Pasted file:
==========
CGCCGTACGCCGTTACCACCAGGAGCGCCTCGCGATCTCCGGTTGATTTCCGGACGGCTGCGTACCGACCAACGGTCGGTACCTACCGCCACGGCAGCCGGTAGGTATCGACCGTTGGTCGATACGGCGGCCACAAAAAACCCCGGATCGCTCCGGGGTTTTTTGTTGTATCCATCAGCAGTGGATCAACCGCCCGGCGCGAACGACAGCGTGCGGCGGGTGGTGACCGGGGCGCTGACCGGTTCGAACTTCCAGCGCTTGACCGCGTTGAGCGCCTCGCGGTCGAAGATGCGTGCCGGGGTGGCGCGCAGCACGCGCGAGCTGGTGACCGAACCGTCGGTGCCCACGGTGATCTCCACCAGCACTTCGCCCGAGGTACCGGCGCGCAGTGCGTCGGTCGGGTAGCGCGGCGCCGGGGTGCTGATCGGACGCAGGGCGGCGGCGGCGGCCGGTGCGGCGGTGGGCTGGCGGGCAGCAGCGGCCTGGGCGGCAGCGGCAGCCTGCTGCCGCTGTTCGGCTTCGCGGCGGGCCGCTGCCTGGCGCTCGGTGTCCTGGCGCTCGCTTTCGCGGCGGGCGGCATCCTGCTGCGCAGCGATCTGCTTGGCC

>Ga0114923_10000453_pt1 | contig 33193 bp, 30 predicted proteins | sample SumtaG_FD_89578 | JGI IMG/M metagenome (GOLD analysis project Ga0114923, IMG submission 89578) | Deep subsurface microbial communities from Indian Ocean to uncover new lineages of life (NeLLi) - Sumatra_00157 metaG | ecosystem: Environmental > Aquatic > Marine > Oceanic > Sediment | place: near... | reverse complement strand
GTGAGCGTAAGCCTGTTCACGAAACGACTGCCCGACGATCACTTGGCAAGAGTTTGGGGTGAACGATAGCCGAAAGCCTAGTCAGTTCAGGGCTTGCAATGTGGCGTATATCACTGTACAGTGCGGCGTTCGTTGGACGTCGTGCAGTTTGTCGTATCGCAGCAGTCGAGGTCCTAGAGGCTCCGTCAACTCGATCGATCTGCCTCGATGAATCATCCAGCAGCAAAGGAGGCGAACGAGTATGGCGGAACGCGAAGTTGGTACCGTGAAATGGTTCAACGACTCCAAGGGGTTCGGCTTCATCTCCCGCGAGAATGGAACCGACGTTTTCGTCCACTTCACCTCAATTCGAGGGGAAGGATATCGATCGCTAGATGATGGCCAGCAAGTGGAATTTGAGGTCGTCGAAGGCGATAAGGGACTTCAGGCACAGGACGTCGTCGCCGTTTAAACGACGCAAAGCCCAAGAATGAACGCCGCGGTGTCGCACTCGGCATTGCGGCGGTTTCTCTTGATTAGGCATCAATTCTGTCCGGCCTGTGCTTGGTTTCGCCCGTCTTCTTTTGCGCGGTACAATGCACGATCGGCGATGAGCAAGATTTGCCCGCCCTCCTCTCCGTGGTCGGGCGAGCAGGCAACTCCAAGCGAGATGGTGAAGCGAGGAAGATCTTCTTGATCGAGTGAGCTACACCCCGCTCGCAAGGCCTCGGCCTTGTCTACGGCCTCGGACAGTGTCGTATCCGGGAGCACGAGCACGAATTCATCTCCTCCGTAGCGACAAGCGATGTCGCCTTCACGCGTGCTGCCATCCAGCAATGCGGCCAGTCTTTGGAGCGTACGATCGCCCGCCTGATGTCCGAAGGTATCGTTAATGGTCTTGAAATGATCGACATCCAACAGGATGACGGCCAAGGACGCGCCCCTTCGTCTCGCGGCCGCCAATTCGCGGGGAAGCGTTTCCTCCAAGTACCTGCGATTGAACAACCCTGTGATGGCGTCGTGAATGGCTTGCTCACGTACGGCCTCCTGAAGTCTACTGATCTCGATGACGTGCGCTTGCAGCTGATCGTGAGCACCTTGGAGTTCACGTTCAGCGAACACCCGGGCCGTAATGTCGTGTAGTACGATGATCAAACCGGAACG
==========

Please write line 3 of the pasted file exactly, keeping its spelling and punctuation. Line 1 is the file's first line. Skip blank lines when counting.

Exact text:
GTGAGCGTAAGCCTGTTCACGAAACGACTGCCCGACGATCACTTGGCAAGAGTTTGGGGTGAACGATAGCCGAAAGCCTAGTCAGTTCAGGGCTTGCAATGTGGCGTATATCACTGTACAGTGCGGCGTTCGTTGGACGTCGTGCAGTTTGTCGTATCGCAGCAGTCGAGGTCCTAGAGGCTCCGTCAACTCGATCGATCTGCCTCGATGAATCATCCAGCAGCAAAGGAGGCGAACGAGTATGGCGGAACGCGAAGTTGGTACCGTGAAATGGTTCAACGACTCCAAGGGGTTCGGCTTCATCTCCCGCGAGAATGGAACCGACGTTTTCGTCCACTTCACCTCAATTCGAGGGGAAGGATATCGATCGCTAGATGATGGCCAGCAAGTGGAATTTGAGGTCGTCGAAGGCGATAAGGGACTTCAGGCACAGGACGTCGTCGCCGTTTAAACGACGCAAAGCCCAAGAATGAACGCCGCGGTGTCGCACTCGGCATTGCGGCGGTTTCTCTTGATTAGGCATCAATTCTGTCCGGCCTGTGCTTGGTTTCGCCCGTCTTCTTTTGCGCGGTACAATGCACGATCGGCGATGAGCAAGATTTGCCCGCCCTCCTCTCCGTGGTCGGGCGAGCAGGCAACTCCAAGCGAGATGGTGAAGCGAGGAAGATCTTCTTGATCGAGTGAGCTACACCCCGCTCGCAAGGCCTCGGCCTTGTCTACGGCCTCGGACAGTGTCGTATCCGGGAGCACGAGCACGAATTCATCTCCTCCGTAGCGACAAGCGATGTCGCCTTCACGCGTGCTGCCATCCAGCAATGCGGCCAGTCTTTGGAGCGTACGATCGCCCGCCTGATGTCCGAAGGTATCGTTAATGGTCTTGAAATGATCGACATCCAACAGGATGACGGCCAAGGACGCGCCCCTTCGTCTCGCGGCCGCCAATTCGCGGGGAAGCGTTTCCTCCAAGTACCTGCGATTGAACAACCCTGTGATGGCGTCGTGAATGGCTTGCTCACGTACGGCCTCCTGAAGTCTACTGATCTCGATGACGTGCGCTTGCAGCTGATCGTGAGCACCTTGGAGTTCACGTTCAGCGAACACCCGGGCCGTAATGTCGTGTAGTACGATGATCAAACCGGAACG